Picking a pimple which can damage skin

How Much Damage Does Picking Pimples Really Do?

What’s more tempting than popping a pimple? While it’s best to leave extractions to the professionals, Dr. Sandra Lee (aka Dr. Pimple Popper) says it can be done safely if you follow the proper steps. But picking at pimples (especially compulsively) is a different story: it can cause permanent damage — here's why.


4 minute read

What’s more tempting than popping a pimple? We certainly understand the desire: Dr. Pimple Popper is our founder, after all.

But as Dr. Sandra Lee — the board-certified dermatologist — always says, it’s best to leave extractions to the professionals. Since that’s easier said than done, Dr. Lee encourages everyone to pop safely by following a simple set of guidelines.

The last step? Walk away. No matter if you successfully expelled that pimple’s contents, or it just wouldn’t budge with gentle pressure, the best thing you can do afterwards is leave it alone. Here’s why.


What’s the difference between popping and picking a pimple?

We often use these terms pretty interchangeably, but popping a pimple is different from picking a pimple:

  • Popping serves a purpose. Ideally when you pop a pimple, you’re doing so methodically (and safely!). The goal is to extract the contents with the hopes that it will heal more quickly.
  • Picking is more mindless. When you thoughtlessly pick at a pimple, you’re more likely to irritate it and create a bigger wound.

When picking pimples becomes compulsive, it’s known as excoriation disorder, or dermatillomania. This is a serious condition that can leave permanent scars — so if you or someone you know might be experiencing signs, talk to a professional. Find more information and resources here.

Whatever the reason you pick at your acne, we’ll be the first to say: we get it. The urge to pick at acne is a mighty one. But we also have news for you: giving into this urge not only causes damage to your skin, but also makes your pimples hang around much longer than if you’d simply left the spots alone.

Why is picking at pimples so bad for you?

This isn’t just a ploy by estheticians and dermatologists to get you in for a visit: there are many reasons why picking at pimples is bad for your skin.

Picking is unsanitary

It’s likely you’re either absentmindedly picking at your skin throughout the day or you’re picking with intention in front of a mirror. In both cases, you’re probably using your fingers and fingernails, which carry with them the day’s dirt,oil and bacteria.

Simply put: picking is unsanitary, and the introduction of new bacteria to already damaged tissue could lead to infection (read: more pus).

Picking causes further breakouts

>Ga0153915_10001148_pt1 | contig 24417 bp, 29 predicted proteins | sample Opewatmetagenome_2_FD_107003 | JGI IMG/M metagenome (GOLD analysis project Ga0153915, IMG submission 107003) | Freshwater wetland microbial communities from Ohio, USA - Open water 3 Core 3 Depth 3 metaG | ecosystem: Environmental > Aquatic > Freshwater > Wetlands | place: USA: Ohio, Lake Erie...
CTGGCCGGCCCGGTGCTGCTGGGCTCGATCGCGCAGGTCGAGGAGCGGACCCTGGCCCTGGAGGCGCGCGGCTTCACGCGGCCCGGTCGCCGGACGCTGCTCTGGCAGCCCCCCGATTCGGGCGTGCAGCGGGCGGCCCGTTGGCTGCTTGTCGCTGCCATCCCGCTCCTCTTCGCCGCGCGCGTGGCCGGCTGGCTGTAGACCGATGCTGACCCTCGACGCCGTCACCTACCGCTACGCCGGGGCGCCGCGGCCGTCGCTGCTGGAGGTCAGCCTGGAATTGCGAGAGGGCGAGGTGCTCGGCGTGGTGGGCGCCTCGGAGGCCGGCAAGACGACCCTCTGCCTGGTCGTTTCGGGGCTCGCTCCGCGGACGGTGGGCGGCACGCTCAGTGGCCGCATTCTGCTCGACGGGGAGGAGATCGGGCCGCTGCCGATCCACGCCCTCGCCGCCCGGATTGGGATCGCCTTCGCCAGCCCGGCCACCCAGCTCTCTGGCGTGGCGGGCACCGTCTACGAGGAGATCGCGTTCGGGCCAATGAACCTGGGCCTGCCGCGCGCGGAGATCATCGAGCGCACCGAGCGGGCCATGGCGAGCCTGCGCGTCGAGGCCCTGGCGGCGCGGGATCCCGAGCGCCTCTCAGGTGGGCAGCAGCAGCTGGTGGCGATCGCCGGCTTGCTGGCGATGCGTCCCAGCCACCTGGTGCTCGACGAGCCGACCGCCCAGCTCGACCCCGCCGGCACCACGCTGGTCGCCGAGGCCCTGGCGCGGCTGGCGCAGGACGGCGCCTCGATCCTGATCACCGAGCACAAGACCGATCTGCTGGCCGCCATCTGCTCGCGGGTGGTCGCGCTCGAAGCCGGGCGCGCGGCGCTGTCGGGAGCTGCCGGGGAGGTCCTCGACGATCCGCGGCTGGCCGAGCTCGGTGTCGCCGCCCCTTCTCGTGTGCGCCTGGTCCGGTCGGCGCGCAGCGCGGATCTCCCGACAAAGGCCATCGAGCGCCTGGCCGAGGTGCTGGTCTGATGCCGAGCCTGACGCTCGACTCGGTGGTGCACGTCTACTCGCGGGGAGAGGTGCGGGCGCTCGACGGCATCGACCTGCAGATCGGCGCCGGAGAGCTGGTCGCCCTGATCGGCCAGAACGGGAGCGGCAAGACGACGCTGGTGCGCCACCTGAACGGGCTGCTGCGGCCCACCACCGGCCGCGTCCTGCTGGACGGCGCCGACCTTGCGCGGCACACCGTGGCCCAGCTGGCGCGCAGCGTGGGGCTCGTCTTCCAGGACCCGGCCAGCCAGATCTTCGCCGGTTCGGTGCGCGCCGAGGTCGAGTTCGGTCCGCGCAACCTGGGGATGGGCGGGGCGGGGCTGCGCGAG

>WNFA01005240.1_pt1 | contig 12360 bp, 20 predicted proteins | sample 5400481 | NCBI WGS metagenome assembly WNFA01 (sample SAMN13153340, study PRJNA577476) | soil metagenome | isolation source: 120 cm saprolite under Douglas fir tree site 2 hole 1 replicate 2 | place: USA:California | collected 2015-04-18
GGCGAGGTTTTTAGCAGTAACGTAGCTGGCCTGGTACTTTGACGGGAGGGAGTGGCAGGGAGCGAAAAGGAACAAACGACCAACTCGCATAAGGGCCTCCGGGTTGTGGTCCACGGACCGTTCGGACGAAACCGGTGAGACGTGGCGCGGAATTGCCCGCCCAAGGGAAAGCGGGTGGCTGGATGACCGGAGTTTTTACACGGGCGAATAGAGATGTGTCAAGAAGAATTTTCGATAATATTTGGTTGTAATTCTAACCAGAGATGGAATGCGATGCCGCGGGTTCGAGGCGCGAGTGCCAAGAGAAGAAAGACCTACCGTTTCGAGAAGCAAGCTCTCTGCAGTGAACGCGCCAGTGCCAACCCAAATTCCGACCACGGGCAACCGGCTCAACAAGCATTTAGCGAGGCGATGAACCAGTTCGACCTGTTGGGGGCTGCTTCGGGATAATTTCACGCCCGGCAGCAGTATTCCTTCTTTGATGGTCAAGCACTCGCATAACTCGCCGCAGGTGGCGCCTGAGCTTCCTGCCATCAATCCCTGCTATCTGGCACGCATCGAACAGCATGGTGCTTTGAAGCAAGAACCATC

Having your fingers on your face doesn’t lead to clearer skin. In fact, that oil, dirt, and bacteria we mentioned above gets passed from your fingers to your skin, leading to more breakouts. Also, if you picked the top of an inflamed pimple, you may be bursting the pustule sac and ejecting pus, sebum and/or bacteria willy-nilly.

When that happens, the pustule’s contents can migrate into other pores, spreading acne beyond the confines of the original spot.

Picking causes skin discoloration

This is where picking truly leaves its lasting mark. You may think that you’re eradicating that annoying pimple, but you might be creating long-term hyperpigmentation — even scarring — instead. Hyperpigmentation may appear brown for darker skin tones and red or purple for lighter tones, and it can be tough to get rid of.

Sometimes, dark marks don’t go away in time. And if your picking is enthusiastic enough, you could end up with a healing problem that creates a permanent scar.

How do you stop picking at pimples?

While it may seem a daunting task, it is possible to curb your urge to pick at your acne. Here's what you can do to get started.

Manage your acne

If you’re prone to pimple picking, the first step is to get your acne under control. Dr. Lee recommends ingredients like salicylic acid, benzoyl peroxide, and retinol — all found in SLMD Acne System.

If you’ve been using a regimen for a couple of months without much result, or you’re worried about scarring, visit a dermatologist. They can assess what’s going on and prescribe other drugs if needed.

Spot treat

Dr. Lee also recommends spot treatments when random pimples pop up. Salicylic acid is great for blackheads and whiteheads (try Salicylic Acid Spot Treatment), while benzoyl peroxide works well on inflammatory acne (try BP Acne Spot Treatment).

For larger areas on both face and body, try patch masking with your favorite acne treatment mask.

To really keep your hands off, consider medicated acne patches. SLMD Salicylic Acid Pimple Patches are ultra-transparent and are formulated with salicylic acid to soak up pus and protect pimples as they heal.

Set reminders

Once your acne is under control, you may discover that your desire to pick disappears right along with your pimples. However, if you find yourself still picking at your skin despite a decrease in bumps, you may want to ask a friend or coworker to monitor your picking, so you become more conscious of the habit.

Or, leave yourself “don’t pick” reminders on sticky notes in the bathroom or around the house. If you have tools you use for picking, toss them; having them around could be too tempting to resist. In fact, if part of your picking ritual involves a magnifying mirror, consider putting that mirror away as well.

Dr. Lee’s last word

I’m a dermatologist — but I’m also a realist. I know people are going to pop their pimples. Using an acne regimen and spot treatments can help a lot. But if you find yourself unable to resist picking at your acne, and it’s leaving marks, it’s time to talk to a doctor.

—Dr. Sandra Lee


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